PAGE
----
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The next morning we took the metro way out northeast almost to the 5th Ring Road to meet yet another of Mei Ling's friends at the 798 Art Zone. I had fond memories of this unique art district that had arisen from the occupation of a complex of abandoned factories and warehouses in the mid 1990's. There was still a lot to see in terms of sculpture and street art, but 798 had changed a great deal since my last visit eleven years earlier. I remembered large galleries that were full of beautiful abstract art and so few visitors that the staff often accompanied me around the exhibits to answer any questions I had. The area was much more crowded now, with many Westerners, and a large industry of coffee shops and various forms of tack. The galleries were smaller and more numerous, and many had given over space to selling things like posters and T-shirts. We searched in vain for the inspiring displays that I remembered and then succumbed to the growing impatience of the children with our efforts.
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In the evening we hooked up with more Chinese contacts for a banquet at a Yunnanese restaurant in the Wudaokou neighborhood. I wasn't that impressed with the food, but the design of the restaurant and the epicurean market upstairs was very appealing.
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Back at the hotel I saw Cleo preoccupied with the pen and notepad while the two boys were watching TV. We were busy packing and I didn't pay her much attention. In the morning I came across the pad on my desk and I was shocked to see that Cleo had started her own travel journal. She had recently been asking questions about my blog but I hadn't realized how interested she was. Sometimes I wonder if I've surrendered to some kind of delusion by making travel one of our family's highest priorities. I've thought that perhaps our kids would be better off spending the summers at camp with friends instead of being dragged around to places they're too young to appreciate. Seeing my seven year old starting to click not just with the joy of travel, but the idea of sharing her experiences with the world was a true epiphany that reassured me that I haven't lost my mind after all. I also had to remind myself not to underestimate my daughter. Before long I think she's going to be taking over this blog.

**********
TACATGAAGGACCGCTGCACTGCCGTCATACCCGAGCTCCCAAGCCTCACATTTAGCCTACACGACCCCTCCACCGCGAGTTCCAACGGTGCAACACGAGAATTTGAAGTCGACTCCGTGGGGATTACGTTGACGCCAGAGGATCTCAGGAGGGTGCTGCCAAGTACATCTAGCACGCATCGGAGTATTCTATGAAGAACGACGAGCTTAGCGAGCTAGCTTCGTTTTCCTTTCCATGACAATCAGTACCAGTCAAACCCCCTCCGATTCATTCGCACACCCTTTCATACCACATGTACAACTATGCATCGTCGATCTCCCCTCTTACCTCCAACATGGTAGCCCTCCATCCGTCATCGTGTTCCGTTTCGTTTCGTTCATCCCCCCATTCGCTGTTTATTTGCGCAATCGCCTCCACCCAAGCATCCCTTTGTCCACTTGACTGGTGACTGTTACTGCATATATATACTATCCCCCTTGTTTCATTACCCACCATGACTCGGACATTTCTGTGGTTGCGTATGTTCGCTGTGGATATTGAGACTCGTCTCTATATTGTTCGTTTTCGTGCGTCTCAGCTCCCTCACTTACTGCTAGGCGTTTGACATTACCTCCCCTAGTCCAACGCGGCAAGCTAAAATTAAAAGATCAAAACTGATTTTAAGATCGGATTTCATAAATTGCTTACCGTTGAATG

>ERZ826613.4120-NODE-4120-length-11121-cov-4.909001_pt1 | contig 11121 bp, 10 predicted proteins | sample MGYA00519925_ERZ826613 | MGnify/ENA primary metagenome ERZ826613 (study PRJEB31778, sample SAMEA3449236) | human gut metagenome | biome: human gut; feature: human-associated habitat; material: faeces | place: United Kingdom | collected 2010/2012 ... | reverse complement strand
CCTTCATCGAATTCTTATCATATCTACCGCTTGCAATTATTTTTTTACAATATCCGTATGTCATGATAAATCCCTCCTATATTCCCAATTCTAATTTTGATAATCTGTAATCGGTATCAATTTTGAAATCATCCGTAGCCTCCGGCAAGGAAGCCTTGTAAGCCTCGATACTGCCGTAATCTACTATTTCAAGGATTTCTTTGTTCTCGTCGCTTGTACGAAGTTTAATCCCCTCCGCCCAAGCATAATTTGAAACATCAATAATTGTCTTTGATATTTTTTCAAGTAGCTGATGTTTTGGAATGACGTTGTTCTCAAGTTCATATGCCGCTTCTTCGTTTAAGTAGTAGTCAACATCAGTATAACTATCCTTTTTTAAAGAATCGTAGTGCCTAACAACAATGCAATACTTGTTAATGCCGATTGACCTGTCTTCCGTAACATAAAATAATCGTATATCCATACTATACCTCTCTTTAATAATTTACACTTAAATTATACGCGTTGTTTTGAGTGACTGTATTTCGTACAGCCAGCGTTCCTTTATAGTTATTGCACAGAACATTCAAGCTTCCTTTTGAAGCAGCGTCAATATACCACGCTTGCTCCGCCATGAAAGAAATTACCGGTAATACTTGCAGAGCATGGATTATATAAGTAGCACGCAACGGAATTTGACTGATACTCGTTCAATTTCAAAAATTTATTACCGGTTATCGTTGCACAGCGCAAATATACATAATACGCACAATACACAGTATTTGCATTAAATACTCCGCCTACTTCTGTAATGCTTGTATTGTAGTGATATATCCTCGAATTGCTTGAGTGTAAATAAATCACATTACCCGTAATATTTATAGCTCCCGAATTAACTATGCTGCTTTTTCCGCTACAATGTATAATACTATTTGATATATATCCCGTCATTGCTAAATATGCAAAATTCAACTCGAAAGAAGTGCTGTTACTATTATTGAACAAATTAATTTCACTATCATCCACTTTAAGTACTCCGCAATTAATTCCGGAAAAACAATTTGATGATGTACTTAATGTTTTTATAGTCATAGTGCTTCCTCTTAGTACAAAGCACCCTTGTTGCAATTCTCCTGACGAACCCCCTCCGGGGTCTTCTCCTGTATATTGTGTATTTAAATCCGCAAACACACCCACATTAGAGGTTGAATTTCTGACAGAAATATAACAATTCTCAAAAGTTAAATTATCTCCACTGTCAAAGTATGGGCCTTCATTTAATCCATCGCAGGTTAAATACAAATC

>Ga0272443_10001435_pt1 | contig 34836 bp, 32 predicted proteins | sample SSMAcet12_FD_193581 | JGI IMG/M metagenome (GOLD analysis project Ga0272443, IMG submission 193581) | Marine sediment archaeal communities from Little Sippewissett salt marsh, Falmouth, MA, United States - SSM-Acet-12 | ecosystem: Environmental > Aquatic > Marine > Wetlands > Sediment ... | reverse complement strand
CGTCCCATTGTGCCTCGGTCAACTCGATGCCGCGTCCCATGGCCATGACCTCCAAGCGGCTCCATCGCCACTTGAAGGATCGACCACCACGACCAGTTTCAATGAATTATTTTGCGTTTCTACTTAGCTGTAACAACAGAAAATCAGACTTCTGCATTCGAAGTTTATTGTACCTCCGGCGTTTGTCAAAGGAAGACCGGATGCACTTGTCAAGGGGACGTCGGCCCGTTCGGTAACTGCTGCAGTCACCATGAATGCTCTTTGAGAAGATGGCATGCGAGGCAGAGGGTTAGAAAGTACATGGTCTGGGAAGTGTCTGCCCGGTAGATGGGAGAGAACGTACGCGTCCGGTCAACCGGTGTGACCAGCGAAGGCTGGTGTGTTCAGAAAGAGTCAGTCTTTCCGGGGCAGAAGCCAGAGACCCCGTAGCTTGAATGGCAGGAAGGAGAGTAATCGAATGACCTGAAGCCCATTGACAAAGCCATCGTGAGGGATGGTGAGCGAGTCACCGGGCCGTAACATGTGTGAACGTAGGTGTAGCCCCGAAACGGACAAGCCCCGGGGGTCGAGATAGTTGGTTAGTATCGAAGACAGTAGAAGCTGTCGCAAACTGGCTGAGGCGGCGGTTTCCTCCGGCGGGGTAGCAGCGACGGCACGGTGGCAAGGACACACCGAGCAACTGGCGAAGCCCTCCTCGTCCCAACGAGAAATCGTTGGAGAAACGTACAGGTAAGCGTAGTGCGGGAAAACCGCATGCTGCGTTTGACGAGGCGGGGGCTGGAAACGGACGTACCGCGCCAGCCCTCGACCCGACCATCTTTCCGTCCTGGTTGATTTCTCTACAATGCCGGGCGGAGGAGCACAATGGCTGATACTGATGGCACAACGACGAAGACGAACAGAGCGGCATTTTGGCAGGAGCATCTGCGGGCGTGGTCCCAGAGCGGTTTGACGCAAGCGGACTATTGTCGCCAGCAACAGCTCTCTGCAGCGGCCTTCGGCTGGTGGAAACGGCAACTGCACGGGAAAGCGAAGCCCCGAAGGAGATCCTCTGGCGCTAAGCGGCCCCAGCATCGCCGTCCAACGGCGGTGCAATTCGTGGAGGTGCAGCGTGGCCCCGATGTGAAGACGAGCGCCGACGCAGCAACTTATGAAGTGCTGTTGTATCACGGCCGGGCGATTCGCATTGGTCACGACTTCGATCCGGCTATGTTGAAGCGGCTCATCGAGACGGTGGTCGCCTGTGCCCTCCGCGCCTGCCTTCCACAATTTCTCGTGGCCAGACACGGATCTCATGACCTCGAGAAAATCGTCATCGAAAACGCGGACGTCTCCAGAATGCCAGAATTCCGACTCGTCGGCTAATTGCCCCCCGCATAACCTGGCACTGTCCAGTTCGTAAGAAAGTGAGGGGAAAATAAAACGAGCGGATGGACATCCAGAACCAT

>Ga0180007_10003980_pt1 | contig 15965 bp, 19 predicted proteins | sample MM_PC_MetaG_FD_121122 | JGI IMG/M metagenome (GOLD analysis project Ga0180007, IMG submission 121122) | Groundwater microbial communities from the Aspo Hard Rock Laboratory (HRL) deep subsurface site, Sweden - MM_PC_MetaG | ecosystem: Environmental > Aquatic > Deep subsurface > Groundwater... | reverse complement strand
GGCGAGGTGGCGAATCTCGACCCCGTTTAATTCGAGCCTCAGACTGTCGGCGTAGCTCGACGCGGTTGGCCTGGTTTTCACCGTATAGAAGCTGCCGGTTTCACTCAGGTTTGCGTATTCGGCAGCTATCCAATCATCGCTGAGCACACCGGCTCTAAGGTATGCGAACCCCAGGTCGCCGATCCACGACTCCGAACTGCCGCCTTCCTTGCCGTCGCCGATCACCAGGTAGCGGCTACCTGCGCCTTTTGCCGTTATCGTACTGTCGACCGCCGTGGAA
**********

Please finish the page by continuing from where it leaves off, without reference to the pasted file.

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On the way to the airport we passed one of the strangest skyscrapers I've ever seen, which in Asia is saying a lot. Thanks to the internet I learned it's the tallest tower of Pangu Plaza and the curvaceous upper floors are intended to resemble the head of a dragon. In 2016 the building was seized from a billionaire real estate developer as part of a corruption crackdown and it is now the Chinese headquarters for IBM.
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As it turned out this would be our last sight of Beijing on this trip. We had planned to return for another stay in Beijing after Japan but events took us in another direction. We didn't make it to a couple of the food streets on my list but after experiencing Nanluoguxiang and Huguosi I doubt we missed much. Beijing may be a better city now than it was in 2008 for a lot of people, but for travelers like us it has lost much of its appeal and I really don't know if or when we'll be back. We boarded our plane with great anticipation for our first visit to Japan since Cleo was a baby.

Posted by zzlangerhans 11:28 Archived in China Tagged travel china beijing blog tony night_market friedman wukesong huguosi yuyuantan Comments (6)

East Asian Immersion: Dalian part I